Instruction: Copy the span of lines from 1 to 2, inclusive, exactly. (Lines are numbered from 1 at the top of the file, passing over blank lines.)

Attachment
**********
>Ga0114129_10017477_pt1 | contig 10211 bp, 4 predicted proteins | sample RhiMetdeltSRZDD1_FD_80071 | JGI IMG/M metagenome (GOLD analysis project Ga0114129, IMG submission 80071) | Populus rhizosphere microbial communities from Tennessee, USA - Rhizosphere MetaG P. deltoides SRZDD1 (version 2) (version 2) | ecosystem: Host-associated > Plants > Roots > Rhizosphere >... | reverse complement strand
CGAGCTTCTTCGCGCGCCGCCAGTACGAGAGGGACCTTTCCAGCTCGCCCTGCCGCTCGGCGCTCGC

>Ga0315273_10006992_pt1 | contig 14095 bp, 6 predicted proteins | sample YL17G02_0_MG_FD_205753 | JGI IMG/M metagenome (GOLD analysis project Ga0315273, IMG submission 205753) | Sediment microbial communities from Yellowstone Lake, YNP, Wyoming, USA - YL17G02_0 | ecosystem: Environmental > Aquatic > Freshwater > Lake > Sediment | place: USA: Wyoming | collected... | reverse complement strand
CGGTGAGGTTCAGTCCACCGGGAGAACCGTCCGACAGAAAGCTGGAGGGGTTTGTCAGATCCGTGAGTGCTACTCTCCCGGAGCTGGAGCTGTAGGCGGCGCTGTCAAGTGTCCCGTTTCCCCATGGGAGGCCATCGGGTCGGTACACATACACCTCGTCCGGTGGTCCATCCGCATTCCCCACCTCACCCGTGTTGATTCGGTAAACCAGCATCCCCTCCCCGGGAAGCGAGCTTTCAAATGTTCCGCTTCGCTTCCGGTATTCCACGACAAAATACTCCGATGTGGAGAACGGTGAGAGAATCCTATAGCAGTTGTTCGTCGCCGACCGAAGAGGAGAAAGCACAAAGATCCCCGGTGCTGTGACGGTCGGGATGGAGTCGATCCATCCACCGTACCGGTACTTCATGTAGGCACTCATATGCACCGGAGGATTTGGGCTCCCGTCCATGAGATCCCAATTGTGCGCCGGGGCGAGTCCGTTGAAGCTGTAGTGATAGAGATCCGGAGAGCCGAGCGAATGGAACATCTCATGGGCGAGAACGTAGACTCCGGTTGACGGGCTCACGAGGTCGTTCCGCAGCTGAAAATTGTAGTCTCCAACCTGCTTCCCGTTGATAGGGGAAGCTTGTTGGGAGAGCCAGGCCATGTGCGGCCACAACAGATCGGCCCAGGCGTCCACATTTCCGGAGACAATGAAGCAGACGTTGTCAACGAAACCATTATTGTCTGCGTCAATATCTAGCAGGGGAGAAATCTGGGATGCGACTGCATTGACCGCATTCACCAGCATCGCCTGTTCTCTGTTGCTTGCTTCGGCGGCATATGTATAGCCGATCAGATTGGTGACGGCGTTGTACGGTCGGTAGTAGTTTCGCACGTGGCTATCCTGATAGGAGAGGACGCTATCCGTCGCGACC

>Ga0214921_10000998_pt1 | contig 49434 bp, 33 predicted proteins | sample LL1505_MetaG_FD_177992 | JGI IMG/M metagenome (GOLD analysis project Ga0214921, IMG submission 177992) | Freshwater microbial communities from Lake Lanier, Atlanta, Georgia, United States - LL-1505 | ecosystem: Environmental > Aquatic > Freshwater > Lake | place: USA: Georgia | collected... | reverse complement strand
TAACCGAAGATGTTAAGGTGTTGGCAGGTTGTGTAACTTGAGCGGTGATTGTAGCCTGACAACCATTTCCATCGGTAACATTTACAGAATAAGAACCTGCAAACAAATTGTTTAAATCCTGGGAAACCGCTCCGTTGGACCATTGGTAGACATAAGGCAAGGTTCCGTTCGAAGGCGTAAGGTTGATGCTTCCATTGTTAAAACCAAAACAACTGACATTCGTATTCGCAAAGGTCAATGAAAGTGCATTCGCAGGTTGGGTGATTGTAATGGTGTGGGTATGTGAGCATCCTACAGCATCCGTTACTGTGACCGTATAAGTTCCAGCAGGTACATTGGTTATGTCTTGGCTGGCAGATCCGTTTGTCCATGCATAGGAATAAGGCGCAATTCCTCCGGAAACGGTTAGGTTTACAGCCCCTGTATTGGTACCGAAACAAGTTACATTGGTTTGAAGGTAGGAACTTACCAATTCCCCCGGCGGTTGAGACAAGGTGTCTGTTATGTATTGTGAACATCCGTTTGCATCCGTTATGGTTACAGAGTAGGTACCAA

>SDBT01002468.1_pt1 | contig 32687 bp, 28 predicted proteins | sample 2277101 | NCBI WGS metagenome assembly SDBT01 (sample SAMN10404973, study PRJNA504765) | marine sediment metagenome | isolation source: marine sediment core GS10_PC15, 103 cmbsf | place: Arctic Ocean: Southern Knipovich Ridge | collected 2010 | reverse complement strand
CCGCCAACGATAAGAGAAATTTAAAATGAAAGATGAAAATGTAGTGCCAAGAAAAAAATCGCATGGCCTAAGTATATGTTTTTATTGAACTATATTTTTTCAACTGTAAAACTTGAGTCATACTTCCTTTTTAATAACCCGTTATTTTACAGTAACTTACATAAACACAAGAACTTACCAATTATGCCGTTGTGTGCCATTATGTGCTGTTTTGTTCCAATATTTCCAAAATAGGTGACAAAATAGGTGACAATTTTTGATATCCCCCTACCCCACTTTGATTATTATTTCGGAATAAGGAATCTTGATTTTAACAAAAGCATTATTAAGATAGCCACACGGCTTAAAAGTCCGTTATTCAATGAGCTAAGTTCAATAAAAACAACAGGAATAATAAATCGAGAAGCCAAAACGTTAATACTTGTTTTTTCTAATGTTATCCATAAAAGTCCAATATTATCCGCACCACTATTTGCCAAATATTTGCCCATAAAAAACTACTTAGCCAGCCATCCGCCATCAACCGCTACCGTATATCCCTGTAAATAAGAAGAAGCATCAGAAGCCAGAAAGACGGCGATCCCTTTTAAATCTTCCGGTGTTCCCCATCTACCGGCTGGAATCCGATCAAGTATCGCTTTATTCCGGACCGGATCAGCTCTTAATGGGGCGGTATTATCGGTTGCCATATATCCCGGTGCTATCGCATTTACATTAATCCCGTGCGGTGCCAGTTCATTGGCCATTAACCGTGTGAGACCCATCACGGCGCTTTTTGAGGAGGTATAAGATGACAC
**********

>Ga0114129_10017477_pt1 | contig 10211 bp, 4 predicted proteins | sample RhiMetdeltSRZDD1_FD_80071 | JGI IMG/M metagenome (GOLD analysis project Ga0114129, IMG submission 80071) | Populus rhizosphere microbial communities from Tennessee, USA - Rhizosphere MetaG P. deltoides SRZDD1 (version 2) (version 2) | ecosystem: Host-associated > Plants > Roots > Rhizosphere >... | reverse complement strand
CGAGCTTCTTCGCGCGCCGCCAGTACGAGAGGGACCTTTCCAGCTCGCCCTGCCGCTCGGCGCTCGC